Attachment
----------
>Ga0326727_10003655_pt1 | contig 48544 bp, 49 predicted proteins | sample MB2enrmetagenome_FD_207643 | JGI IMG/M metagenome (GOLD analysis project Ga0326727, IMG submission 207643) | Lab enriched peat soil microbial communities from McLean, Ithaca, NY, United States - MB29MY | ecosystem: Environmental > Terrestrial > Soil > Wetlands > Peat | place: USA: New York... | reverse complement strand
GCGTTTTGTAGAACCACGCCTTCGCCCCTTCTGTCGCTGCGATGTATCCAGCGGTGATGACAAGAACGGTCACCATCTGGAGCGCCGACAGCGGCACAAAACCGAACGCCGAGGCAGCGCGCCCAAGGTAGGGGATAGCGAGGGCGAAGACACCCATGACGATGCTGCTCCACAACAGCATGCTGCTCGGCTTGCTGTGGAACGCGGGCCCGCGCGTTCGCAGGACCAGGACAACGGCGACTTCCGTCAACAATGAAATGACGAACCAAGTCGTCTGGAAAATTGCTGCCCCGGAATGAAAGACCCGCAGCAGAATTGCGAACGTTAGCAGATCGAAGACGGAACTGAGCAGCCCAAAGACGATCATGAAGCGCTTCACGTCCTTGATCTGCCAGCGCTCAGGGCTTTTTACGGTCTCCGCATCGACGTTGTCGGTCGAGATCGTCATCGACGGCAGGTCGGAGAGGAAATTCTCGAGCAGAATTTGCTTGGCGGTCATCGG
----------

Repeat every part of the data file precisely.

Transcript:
>Ga0326727_10003655_pt1 | contig 48544 bp, 49 predicted proteins | sample MB2enrmetagenome_FD_207643 | JGI IMG/M metagenome (GOLD analysis project Ga0326727, IMG submission 207643) | Lab enriched peat soil microbial communities from McLean, Ithaca, NY, United States - MB29MY | ecosystem: Environmental > Terrestrial > Soil > Wetlands > Peat | place: USA: New York... | reverse complement strand
GCGTTTTGTAGAACCACGCCTTCGCCCCTTCTGTCGCTGCGATGTATCCAGCGGTGATGACAAGAACGGTCACCATCTGGAGCGCCGACAGCGGCACAAAACCGAACGCCGAGGCAGCGCGCCCAAGGTAGGGGATAGCGAGGGCGAAGACACCCATGACGATGCTGCTCCACAACAGCATGCTGCTCGGCTTGCTGTGGAACGCGGGCCCGCGCGTTCGCAGGACCAGGACAACGGCGACTTCCGTCAACAATGAAATGACGAACCAAGTCGTCTGGAAAATTGCTGCCCCGGAATGAAAGACCCGCAGCAGAATTGCGAACGTTAGCAGATCGAAGACGGAACTGAGCAGCCCAAAGACGATCATGAAGCGCTTCACGTCCTTGATCTGCCAGCGCTCAGGGCTTTTTACGGTCTCCGCATCGACGTTGTCGGTCGAGATCGTCATCGACGGCAGGTCGGAGAGGAAATTCTCGAGCAGAATTTGCTTGGCGGTCATCGG